What to expect in the Chinese meat market this year

The Chinese meat market is reshaping very fast and for this year it is expected to put more accent for beef and cattle imports, while pig and live pig imports are expected to drop significantly, a recent USDA analysis revealed.

Chinese meat market tin 2022

The 2022 pork import estimate is lowered to 3.3 MMT due to competition from low-priced domestic pork, a pork import tariff increase (from 8 to 12 percent), less optimistic economic outlook, and continued COVID-19 related restrictions and market disruptions. For 2022, China's pork production is estimated to reach 50 million tons, a 5% increase over 2021, due to higher hog production and higher slaughter levels. Large producers are continuing to expand their market share of pork production, the report stated.

Imports of live breeding swine in 2022 are estimated lower at 20,000 head as producers clear through 2021 supply levels. Low hog and piglet prices that continued into 2022 are expected to lower demand for imported breeding swine.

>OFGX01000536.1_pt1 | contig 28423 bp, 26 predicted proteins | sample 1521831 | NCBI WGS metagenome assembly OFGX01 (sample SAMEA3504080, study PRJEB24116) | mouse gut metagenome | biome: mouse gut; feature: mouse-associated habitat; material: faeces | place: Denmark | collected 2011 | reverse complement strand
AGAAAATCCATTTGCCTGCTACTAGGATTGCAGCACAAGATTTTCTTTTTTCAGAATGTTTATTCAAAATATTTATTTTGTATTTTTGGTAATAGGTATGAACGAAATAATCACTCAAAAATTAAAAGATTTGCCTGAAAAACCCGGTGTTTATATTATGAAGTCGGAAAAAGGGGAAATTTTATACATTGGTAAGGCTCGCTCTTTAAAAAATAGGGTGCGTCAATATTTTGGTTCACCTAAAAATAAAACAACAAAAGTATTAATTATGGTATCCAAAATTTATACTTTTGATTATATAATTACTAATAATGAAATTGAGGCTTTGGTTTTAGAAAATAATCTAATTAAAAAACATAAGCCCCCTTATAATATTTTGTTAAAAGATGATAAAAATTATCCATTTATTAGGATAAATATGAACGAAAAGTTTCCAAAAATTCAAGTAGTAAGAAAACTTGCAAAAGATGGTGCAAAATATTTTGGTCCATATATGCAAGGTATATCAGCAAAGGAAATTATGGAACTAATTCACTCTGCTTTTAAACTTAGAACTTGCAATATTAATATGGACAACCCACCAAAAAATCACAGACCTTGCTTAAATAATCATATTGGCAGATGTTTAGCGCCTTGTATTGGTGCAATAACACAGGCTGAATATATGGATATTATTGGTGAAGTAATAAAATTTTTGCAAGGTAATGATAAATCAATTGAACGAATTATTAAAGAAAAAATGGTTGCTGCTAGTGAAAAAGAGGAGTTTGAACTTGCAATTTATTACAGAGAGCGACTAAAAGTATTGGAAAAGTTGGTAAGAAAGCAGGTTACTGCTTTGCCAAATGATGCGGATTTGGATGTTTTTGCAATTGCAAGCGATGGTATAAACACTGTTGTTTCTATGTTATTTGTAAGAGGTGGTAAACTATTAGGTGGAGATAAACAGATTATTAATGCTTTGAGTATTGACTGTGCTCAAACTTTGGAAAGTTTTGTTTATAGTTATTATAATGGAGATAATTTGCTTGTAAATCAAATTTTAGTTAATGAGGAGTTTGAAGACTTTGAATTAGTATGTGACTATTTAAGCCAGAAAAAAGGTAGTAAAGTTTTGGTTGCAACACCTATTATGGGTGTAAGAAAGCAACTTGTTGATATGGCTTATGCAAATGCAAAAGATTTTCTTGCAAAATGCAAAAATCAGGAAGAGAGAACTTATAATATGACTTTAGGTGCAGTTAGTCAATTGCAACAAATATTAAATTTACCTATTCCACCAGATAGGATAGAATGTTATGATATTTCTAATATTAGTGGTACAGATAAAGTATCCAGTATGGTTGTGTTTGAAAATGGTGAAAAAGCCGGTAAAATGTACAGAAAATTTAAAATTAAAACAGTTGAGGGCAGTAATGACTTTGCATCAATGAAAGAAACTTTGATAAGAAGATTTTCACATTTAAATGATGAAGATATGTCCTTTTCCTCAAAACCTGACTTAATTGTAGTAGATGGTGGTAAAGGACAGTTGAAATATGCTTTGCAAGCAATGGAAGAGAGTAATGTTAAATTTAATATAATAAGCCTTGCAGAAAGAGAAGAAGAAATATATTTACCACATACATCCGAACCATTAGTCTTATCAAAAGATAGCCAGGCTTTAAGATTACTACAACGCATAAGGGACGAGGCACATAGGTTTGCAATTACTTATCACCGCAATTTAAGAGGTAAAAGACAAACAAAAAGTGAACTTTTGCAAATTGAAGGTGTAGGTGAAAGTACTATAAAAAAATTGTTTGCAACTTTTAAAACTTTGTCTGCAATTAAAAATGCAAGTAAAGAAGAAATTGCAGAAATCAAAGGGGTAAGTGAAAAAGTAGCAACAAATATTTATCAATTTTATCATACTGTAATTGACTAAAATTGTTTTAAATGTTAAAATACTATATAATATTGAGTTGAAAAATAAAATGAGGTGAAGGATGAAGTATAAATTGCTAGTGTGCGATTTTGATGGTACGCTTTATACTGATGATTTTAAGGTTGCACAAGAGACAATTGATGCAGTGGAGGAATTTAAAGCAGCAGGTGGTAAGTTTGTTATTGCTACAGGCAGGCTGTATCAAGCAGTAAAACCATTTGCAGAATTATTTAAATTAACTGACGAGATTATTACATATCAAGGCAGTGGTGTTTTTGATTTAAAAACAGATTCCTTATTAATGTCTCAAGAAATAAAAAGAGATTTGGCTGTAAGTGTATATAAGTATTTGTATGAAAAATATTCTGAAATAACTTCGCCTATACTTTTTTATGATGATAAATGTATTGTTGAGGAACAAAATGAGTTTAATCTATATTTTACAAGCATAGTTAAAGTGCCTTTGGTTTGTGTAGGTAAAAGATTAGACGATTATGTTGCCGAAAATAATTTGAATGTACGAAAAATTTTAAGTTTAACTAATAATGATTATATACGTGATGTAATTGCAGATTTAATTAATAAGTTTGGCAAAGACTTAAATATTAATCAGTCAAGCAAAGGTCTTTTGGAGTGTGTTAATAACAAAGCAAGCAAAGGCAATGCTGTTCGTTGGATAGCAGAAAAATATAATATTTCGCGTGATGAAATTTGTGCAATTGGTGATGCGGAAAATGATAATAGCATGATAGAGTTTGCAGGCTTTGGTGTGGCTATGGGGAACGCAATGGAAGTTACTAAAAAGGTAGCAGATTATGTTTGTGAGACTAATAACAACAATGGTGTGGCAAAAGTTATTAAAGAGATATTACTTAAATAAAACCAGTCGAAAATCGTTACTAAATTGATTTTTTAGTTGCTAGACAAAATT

The hog production estimate for 2022 is 665 million head, a 2% increase over 2021 driven by high beginning stocks and more efficient sows. Producers’ losses as well as government policies designed to stabilize the swine herd are expected to temper production and swine sector volatility in 2022. Also, since last autumn, pig producers in China have been requested by the government to keep the sow herd at least at 41 million head, according to the Interim Implementation Plan to Manage Swine Production Capacity. his plan aims to stabilize the swine sector from dramatic fluctuations by providing production targets. The plan requires the national sow inventory to be maintained at 41 million and specifies a “normal” inventory target for each province/area that should not fluctuate more than 5%.

In 2022, hog losses from animal diseases are expected to fall but ASF is expected to remain endemic. In October 2021, the Harbin Veterinary Research Institute of the Chinese Academy of Agricultural Sciences (CAAS) identified a less virulent new strain of ASF. This strain appears to be less fatal to hog, sow, and piglet populations.

SOURCE: meatinfo